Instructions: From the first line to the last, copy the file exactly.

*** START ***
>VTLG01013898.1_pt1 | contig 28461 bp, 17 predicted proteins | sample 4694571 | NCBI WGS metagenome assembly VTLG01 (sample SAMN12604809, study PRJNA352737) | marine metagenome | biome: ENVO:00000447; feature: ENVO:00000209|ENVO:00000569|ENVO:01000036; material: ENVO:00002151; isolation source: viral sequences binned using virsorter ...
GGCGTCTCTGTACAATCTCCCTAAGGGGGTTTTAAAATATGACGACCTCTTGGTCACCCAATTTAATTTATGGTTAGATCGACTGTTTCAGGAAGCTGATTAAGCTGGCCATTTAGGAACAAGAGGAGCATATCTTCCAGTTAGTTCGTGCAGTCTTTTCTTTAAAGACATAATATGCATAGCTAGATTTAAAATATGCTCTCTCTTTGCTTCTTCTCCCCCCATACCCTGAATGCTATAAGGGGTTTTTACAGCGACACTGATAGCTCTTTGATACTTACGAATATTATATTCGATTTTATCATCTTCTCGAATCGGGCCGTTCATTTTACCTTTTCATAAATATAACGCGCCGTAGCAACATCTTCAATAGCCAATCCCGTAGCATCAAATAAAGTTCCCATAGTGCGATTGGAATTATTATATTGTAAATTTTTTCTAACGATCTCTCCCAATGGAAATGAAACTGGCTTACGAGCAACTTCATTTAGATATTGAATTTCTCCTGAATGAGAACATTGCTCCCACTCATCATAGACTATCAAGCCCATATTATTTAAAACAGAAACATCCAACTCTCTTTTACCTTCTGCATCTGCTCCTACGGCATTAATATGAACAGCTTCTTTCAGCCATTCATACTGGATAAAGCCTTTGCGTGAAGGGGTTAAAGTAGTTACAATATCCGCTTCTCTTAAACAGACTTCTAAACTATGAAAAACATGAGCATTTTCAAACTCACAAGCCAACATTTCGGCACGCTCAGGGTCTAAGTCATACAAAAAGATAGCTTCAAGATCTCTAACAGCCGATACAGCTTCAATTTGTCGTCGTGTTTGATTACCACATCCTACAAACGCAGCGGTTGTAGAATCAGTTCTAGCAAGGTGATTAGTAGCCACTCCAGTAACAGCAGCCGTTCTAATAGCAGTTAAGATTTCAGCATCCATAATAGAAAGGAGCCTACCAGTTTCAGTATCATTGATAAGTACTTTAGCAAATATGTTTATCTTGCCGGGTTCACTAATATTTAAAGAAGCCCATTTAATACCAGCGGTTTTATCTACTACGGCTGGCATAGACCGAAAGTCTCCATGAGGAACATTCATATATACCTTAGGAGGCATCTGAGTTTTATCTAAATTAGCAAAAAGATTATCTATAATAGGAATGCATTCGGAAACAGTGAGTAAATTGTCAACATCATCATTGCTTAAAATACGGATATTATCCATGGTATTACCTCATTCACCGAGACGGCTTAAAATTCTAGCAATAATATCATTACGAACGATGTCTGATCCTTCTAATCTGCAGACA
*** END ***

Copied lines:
>VTLG01013898.1_pt1 | contig 28461 bp, 17 predicted proteins | sample 4694571 | NCBI WGS metagenome assembly VTLG01 (sample SAMN12604809, study PRJNA352737) | marine metagenome | biome: ENVO:00000447; feature: ENVO:00000209|ENVO:00000569|ENVO:01000036; material: ENVO:00002151; isolation source: viral sequences binned using virsorter ...
GGCGTCTCTGTACAATCTCCCTAAGGGGGTTTTAAAATATGACGACCTCTTGGTCACCCAATTTAATTTATGGTTAGATCGACTGTTTCAGGAAGCTGATTAAGCTGGCCATTTAGGAACAAGAGGAGCATATCTTCCAGTTAGTTCGTGCAGTCTTTTCTTTAAAGACATAATATGCATAGCTAGATTTAAAATATGCTCTCTCTTTGCTTCTTCTCCCCCCATACCCTGAATGCTATAAGGGGTTTTTACAGCGACACTGATAGCTCTTTGATACTTACGAATATTATATTCGATTTTATCATCTTCTCGAATCGGGCCGTTCATTTTACCTTTTCATAAATATAACGCGCCGTAGCAACATCTTCAATAGCCAATCCCGTAGCATCAAATAAAGTTCCCATAGTGCGATTGGAATTATTATATTGTAAATTTTTTCTAACGATCTCTCCCAATGGAAATGAAACTGGCTTACGAGCAACTTCATTTAGATATTGAATTTCTCCTGAATGAGAACATTGCTCCCACTCATCATAGACTATCAAGCCCATATTATTTAAAACAGAAACATCCAACTCTCTTTTACCTTCTGCATCTGCTCCTACGGCATTAATATGAACAGCTTCTTTCAGCCATTCATACTGGATAAAGCCTTTGCGTGAAGGGGTTAAAGTAGTTACAATATCCGCTTCTCTTAAACAGACTTCTAAACTATGAAAAACATGAGCATTTTCAAACTCACAAGCCAACATTTCGGCACGCTCAGGGTCTAAGTCATACAAAAAGATAGCTTCAAGATCTCTAACAGCCGATACAGCTTCAATTTGTCGTCGTGTTTGATTACCACATCCTACAAACGCAGCGGTTGTAGAATCAGTTCTAGCAAGGTGATTAGTAGCCACTCCAGTAACAGCAGCCGTTCTAATAGCAGTTAAGATTTCAGCATCCATAATAGAAAGGAGCCTACCAGTTTCAGTATCATTGATAAGTACTTTAGCAAATATGTTTATCTTGCCGGGTTCACTAATATTTAAAGAAGCCCATTTAATACCAGCGGTTTTATCTACTACGGCTGGCATAGACCGAAAGTCTCCATGAGGAACATTCATATATACCTTAGGAGGCATCTGAGTTTTATCTAAATTAGCAAAAAGATTATCTATAATAGGAATGCATTCGGAAACAGTGAGTAAATTGTCAACATCATCATTGCTTAAAATACGGATATTATCCATGGTATTACCTCATTCACCGAGACGGCTTAAAATTCTAGCAATAATATCATTACGAACGATGTCTGATCCTTCTAATCTGCAGACA